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Yahoo mega-breach hacker faces nearly 8 years in prison

The hacker exposed half a billion Yahoo accounts on behalf of Russia's FSB

The US is looking to lock up one of the Yahoo mega-breach spearphishers for 94 months: nearly eight years.
On Tuesday, Department of Justice (DOJ) prosecutors asked a San Francisco federal court judge to impose that sentence on Karim Baratov, a Canadian citizen born in Kazakhstan who was indicted in March 2017 for working with two officers of the Russian Federal Security Service (FSB) -that’s Russia’s successor to the KGB – to pull off the historic Yahoo breach.
Yahoo confirmed in September 2016 that it had discovered a raid that affected half a billion Yahoo accounts in 2014.
Just a few months later, Yahoo confirmed yet another, separate breach, dating back to 2013, that affected a staggering three billion.
Baratov pleaded guilty in November 2017 to nine counts related to the 2014 breach, including aggravated identity theft and violating the Computer Fraud and Abuse Act (CFAA) by stealing information from protected computers.
Under federal guidelines, his maximum sentence is up to 20 years in prison, according to the DOJ. Baratov’s attorneys have asked for a sentence of 45 months: about half of what the DOJ is after.
According to the sentencing memorandum (PDF), Baratov was a hacker-for-hire who took orders to target specific victims without asking his customers to explain their own identity, their motives, or their objectives.
He took his operations to the international stage between 2014 and 2016, when he started working with a co-defendant, FSB officer Dmitry Dokuchaev. Based on information stolen in the Yahoo breach, Dokuchaev allegedly paid Baratov to break into 80 webmail accounts belonging to people of interest to Russian intelligence.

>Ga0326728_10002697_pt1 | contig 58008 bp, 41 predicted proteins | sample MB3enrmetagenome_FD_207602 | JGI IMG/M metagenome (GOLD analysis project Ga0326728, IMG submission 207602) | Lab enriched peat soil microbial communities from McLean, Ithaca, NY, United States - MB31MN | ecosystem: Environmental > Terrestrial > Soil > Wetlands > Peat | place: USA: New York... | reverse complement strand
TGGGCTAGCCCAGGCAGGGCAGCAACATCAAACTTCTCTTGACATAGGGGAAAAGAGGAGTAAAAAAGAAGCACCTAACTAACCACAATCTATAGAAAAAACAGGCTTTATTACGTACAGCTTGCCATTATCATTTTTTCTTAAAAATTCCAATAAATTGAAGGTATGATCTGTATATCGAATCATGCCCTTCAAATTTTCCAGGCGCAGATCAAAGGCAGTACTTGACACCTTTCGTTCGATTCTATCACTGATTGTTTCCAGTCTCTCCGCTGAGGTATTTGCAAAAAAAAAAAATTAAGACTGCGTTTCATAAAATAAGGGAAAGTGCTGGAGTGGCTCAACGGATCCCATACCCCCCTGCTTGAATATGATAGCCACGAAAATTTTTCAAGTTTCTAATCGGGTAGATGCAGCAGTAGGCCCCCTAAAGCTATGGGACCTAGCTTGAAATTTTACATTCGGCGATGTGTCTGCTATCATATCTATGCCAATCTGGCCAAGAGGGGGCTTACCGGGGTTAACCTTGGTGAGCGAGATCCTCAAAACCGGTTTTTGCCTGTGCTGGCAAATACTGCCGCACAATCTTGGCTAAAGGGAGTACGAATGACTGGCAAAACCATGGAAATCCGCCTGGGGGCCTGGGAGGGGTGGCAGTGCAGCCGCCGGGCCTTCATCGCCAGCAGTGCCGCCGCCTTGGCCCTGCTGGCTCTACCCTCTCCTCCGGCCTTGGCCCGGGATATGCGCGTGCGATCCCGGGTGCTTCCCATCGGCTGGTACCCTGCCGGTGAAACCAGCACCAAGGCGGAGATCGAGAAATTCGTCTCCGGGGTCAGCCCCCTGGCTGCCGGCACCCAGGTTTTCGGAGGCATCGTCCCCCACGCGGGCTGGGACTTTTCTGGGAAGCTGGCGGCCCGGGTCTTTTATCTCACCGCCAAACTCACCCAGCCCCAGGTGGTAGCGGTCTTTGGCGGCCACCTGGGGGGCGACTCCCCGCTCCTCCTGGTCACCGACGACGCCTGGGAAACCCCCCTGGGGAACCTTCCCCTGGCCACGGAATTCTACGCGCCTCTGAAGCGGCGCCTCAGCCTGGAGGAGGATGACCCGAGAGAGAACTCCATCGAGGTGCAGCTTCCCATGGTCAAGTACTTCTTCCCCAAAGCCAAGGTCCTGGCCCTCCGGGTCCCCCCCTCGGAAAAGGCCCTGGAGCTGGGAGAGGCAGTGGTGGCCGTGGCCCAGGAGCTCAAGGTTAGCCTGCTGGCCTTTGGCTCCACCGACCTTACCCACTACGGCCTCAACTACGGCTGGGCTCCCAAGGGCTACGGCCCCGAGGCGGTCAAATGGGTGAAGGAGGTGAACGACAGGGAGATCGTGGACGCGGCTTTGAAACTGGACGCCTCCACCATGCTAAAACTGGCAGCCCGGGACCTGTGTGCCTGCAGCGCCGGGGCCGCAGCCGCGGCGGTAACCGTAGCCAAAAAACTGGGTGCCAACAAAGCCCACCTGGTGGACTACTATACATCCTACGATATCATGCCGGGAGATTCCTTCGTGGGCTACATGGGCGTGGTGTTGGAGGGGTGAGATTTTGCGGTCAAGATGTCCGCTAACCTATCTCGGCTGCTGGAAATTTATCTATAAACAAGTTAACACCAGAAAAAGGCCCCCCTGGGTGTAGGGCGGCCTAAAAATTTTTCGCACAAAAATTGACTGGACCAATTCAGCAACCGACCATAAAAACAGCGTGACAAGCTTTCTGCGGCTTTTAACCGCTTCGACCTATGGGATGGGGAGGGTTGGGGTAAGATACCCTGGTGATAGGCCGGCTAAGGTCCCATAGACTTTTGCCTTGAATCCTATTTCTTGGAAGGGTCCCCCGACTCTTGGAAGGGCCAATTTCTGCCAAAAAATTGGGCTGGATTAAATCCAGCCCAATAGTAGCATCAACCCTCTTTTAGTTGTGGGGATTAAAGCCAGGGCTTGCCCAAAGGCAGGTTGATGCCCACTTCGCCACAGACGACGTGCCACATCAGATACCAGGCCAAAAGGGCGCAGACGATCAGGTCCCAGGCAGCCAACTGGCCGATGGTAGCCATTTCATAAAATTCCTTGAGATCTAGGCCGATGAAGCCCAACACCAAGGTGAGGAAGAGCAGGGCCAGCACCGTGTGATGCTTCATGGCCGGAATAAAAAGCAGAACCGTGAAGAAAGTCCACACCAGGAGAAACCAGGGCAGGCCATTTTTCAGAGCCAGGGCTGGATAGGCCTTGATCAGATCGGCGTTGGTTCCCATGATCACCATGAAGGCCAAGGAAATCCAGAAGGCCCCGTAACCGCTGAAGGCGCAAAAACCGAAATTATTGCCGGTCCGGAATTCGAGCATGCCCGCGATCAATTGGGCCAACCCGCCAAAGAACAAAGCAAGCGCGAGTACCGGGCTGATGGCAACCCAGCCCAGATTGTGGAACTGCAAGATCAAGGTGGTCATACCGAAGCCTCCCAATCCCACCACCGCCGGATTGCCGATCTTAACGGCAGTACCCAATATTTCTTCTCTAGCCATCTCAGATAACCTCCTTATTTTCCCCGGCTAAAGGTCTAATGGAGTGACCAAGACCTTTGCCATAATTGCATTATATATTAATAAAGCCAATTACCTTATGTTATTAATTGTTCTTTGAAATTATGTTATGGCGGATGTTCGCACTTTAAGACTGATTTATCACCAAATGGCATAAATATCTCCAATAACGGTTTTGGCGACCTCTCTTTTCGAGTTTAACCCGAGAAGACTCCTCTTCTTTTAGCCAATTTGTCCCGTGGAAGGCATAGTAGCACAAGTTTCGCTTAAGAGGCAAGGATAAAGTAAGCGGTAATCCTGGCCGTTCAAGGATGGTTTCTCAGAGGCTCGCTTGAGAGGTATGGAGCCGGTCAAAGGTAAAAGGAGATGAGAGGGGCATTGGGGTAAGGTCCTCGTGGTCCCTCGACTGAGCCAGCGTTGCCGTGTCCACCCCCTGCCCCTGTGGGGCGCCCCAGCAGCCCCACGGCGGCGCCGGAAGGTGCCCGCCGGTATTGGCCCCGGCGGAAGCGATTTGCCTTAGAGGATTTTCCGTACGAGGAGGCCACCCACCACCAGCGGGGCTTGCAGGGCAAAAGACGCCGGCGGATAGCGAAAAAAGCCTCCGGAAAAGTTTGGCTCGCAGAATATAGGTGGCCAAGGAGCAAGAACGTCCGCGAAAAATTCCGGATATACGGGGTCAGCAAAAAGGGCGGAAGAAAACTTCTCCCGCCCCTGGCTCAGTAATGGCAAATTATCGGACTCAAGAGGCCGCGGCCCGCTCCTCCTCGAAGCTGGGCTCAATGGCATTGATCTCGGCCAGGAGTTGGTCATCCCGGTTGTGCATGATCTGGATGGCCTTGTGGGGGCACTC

Running his business out of his home in Ontario, Baratov had a few websites to advertise his services to Russians. One site, named “webhacker,” offered “hacking of email accounts without prepayment”. The site said that Baratov could take over webmail accounts of Google and Russian providers, such as and Yandex.

He used the money he earned from his illegal activities to buy himself a cushy life: he bought a $650,000 home and luxury cars that included a Lamborghini, a Porsche, an Aston Martin, a Mercedes and a BMW. He bragged about it all on social media, including one post showing him with a fanned-out stack of $100 Canadian bills.
Baratov’s hacking was a springboard for his customers to go after their victims with a laundry list of crimes that followed the webmail account breaches, prosecutors said. From the sentencing memorandum:

The defendant setup, operated, and grew a criminal hacker-for-hire business that gave his customers the ability (and provided a layer of concealment for their identities) to commit a whole spectrum of additional crimes (e.g. against the victims’ dignity, finances, safety, privacy, or other interests).

Yes, but he was just a pup when he was hacking people’s email accounts, Baratov’s legal team is arguing (PDF).

The Extenuating circumstances in the instant matter are plentiful. This is Mr Baratov’s first arrest. Additionally, Mr Baratov was under the age of 22 during the majority of the time that he hacked email accounts.
No prior contact with law enforcement combined with Mr Baratov’s young age weigh heavily in favor of a low culpability calculation.

Baratov is due to be sentenced by Judge Vince Chhabria on 24 April.

1 Comment

Not to say 8 years isn’t appropriate for what he’s done here, but he profited mightily from this clearly. Contrast that with Aaron Swartz and his “hack” of JSTOR where prosecutors wanted the max penalty of 35 years levied. It seems the justice system still doesn’t quite know what’s appropriate in cases like these. 500 mil personal accounts/details vs. 4.8 mil documents already available for public consumption. I’d say the hacker for hire should be the one to send your message to, not the activist.


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